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As officially the sunniest place in France, with the greatest number of sunshine hours (264 days), Marseille makes for a terrific year-round destination.

There’s heaps to do in this colourful city on the edge of the Mediterranean and in the last few years its been cleaned up, spruced up and tuned up with new museums, shops, restaurants and bars. Best way to find your bearings: Take a tour. You might like the “petite train”, there are two routes, the Notre Dame de la Gare one is best and saves you climbing some very steep hills. Pick up a city pass from the tourist office which will give you coverage on public transport, entry to major attractions and includes a guided bus tour or boat ride – it’s a bargain.

Here are 5 of our Marseille must-sees

Vieux Port – the old Port of Marseille

Anchors clanking, Wedgewood blue sky, turquoise waters, wide boulevards lined with restaurants that are teeming with people lingering over coffee and pastries in the morning, long long lunches, afternoon refreshment and late late dinners. In fact, you’d be forgiven for thinking no one goes to work in Marseilles since bars, cafes and restaurants around the Port seem to be permanently buzzing! Watch the fishermen selling fresh fish direct to the public from the quayside, admire the fabulous Norman Foster-designed Miroir Ombriere, an enormous mirrored shade and soak up the ambiance in one of the most exciting areas of Marseille.

Eating and Drinking: Around the bay is very picturesque and tends to be pricier. Head off the main tourist tracks to experience real Bouillabaise, the ubiquitous fish dish of Marseille and expect to pay around 40 Euros a head, it’s worth it, a memorable dish.

Vieux Ville – the old town of Marseille

Head up to Le Panier, the old town to explore the little lanes, boutiques and art galleries. It’s a great place for lunch (not for dinner, the choice is less).

Notre Dame de la Garde

The view from the Basilica is simply breath-taking as you see Marseille spread out below and around you. You can easily pick out the white dome of the football stadium where the local football team Olympique Marseille play, but what really strikes you is the way the town looks almost Roman, with terracotta roofs galore and pastel coloured buildings that reflect the sun. Here, with the smell of pine trees, is an air of tranquillity despite the hordes of tourists staggering around with selfie sticks. You almost feel as though you’re on the edge of a bowl in which Marseille is contained.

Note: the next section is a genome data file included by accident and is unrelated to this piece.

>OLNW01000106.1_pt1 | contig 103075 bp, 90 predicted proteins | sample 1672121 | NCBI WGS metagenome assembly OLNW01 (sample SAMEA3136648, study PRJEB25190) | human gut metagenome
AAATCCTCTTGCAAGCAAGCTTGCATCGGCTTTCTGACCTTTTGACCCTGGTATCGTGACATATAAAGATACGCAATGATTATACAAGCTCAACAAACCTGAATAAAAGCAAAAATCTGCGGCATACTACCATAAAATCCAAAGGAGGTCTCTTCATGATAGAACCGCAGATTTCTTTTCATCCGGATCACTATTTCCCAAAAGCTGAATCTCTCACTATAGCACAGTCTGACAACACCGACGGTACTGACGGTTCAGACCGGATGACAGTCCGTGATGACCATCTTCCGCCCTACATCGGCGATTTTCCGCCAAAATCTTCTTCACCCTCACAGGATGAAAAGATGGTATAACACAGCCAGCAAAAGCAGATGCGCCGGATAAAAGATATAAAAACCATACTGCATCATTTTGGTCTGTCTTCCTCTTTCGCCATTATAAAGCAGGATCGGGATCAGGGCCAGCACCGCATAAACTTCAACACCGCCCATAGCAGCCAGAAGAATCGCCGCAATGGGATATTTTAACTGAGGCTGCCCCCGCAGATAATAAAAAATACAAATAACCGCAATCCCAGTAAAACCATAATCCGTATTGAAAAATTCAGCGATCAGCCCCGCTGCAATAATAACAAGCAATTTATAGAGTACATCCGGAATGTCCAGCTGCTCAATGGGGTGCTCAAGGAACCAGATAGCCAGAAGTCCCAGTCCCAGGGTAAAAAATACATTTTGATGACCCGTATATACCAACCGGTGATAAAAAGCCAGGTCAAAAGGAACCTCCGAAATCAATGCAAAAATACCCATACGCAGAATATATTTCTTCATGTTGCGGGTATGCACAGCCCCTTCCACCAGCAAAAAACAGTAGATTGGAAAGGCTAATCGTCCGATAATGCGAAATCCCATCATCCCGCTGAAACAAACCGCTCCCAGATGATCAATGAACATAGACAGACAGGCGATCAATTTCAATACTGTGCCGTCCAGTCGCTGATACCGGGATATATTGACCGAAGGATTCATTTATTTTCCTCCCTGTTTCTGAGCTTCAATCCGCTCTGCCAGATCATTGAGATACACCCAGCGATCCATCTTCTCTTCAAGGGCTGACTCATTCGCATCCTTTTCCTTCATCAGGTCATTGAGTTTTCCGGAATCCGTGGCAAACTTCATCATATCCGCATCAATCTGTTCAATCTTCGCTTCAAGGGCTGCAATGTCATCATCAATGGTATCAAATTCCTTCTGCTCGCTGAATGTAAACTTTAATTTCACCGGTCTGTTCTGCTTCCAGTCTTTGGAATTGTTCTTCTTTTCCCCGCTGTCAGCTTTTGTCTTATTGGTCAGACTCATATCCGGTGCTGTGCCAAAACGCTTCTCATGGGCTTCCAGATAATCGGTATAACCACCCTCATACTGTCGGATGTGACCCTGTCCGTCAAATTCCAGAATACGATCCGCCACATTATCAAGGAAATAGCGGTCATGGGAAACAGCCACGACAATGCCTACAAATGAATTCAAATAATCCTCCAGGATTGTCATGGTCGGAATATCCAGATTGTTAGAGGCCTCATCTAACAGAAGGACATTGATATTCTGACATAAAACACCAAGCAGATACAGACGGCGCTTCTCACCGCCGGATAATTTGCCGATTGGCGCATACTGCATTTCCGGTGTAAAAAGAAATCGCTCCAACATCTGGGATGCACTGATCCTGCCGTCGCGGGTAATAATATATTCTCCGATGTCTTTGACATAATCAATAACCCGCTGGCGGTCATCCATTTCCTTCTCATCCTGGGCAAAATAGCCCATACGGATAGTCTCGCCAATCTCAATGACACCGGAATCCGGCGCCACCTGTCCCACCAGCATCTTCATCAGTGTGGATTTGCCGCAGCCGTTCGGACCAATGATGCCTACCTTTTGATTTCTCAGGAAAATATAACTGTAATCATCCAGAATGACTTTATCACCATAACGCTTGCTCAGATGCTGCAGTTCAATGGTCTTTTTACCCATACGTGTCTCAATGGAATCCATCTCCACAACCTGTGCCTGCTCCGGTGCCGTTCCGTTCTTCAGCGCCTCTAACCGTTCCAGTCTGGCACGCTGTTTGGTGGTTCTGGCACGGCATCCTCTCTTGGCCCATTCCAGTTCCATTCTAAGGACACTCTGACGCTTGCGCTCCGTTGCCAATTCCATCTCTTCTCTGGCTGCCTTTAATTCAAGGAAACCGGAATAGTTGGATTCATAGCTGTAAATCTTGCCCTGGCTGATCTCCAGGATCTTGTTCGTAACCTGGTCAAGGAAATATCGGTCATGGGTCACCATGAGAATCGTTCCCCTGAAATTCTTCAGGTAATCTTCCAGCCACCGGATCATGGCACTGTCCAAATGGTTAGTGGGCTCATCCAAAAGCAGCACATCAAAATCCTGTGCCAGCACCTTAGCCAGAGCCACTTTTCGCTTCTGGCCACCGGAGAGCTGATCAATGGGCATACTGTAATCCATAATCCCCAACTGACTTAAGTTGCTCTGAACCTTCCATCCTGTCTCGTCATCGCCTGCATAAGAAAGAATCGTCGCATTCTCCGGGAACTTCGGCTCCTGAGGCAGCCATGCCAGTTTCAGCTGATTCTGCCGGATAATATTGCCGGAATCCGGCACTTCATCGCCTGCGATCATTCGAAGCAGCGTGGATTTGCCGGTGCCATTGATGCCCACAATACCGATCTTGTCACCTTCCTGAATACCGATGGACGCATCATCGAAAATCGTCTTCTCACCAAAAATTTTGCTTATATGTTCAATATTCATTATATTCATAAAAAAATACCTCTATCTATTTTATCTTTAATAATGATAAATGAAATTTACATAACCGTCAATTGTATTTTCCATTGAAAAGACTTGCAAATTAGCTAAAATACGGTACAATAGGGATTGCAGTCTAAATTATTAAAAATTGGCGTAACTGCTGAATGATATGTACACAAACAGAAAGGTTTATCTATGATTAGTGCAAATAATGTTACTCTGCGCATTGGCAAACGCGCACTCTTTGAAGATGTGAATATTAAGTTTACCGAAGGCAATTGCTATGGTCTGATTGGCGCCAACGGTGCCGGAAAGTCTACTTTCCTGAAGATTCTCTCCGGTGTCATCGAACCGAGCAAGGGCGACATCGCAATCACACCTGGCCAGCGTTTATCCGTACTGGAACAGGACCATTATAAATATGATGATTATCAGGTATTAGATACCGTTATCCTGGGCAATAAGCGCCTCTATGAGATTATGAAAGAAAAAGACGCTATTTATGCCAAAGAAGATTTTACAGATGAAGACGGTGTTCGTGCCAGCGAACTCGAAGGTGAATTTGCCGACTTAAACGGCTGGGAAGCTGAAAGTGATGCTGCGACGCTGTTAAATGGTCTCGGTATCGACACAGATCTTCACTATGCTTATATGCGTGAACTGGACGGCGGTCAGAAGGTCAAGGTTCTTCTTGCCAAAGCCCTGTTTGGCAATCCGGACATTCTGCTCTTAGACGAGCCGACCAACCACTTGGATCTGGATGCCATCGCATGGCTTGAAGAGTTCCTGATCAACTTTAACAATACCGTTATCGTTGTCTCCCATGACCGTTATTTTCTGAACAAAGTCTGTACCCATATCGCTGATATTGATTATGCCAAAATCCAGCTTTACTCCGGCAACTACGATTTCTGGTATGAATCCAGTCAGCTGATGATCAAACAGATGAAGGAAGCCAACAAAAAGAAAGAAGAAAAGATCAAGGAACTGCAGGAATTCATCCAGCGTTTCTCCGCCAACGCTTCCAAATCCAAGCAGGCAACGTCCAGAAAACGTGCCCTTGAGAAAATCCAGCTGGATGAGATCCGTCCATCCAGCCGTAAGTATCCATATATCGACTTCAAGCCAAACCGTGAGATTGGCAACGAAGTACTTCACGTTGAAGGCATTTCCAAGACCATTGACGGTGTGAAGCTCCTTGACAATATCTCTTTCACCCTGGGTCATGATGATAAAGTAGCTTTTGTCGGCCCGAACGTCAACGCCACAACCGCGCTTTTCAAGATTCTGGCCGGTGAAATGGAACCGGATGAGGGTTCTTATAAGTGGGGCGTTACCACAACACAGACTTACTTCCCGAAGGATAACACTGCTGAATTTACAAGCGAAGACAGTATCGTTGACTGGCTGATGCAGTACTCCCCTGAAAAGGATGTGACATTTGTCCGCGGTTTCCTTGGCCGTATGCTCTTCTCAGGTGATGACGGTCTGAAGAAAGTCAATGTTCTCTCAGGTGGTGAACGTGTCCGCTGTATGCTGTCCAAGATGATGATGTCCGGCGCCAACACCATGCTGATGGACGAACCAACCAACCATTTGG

They say in Marseille that La Bonne Mère, the gold statue atop the Church, looks after believers on the way up, making sure they’re safe climbing those hills and stairs, struggling to reach her and praise her. Apparently she takes no notice on the way down so watch your step!

MuCEM

Unveilled in 2013 to mark Marseille’s role as European Capital of Culture, the Museum of European and Mediterranean Civilisations is a waterfront spectacle crafted by local Algerian-born "starchitect" Rudy Ricciotti. Linked by footbridge to Fort Saint-Jean, a maze-like 17th century stronghold constructed for Louis XIV. MuCEM is a spectacular sight with its fishnet style concrete walls. A terrific permanent collection, superb temporary exhibitions, café at Fort St-Jean and cookery school and gastronomic restaurant on the roof of MuCEM run by 3 Michel star chef Gérald Passedat. Don’t miss this one.

Relax on the beach

You could head to the Calanques National Park by boat from the Vieux Port (about 40 mins) or by bus. The turquoise coloured crystal-clear waters that are the stuff of dreams. Situated between Marseille and Cassis, this place has wow factor in bucket loads, great for swimming, walking, boating or just drinking in those magnificent views.

Or relax on Marseille’s city beaches. We like La Corniche, a picturesque seaside roadway that meanders along the Mediterranean coast. This 5 km stretch includes a three-kilometre segment that was renamed in honour of President Kennedy. Head down to the area below the Corniche where you’ll find rocky inlets and sandy beaches and the Vallon des Auffes, a little fishing port that retains a traditional feel with little huts and some really great restaurants – here is where you’ll find some of the best bouillabaise.

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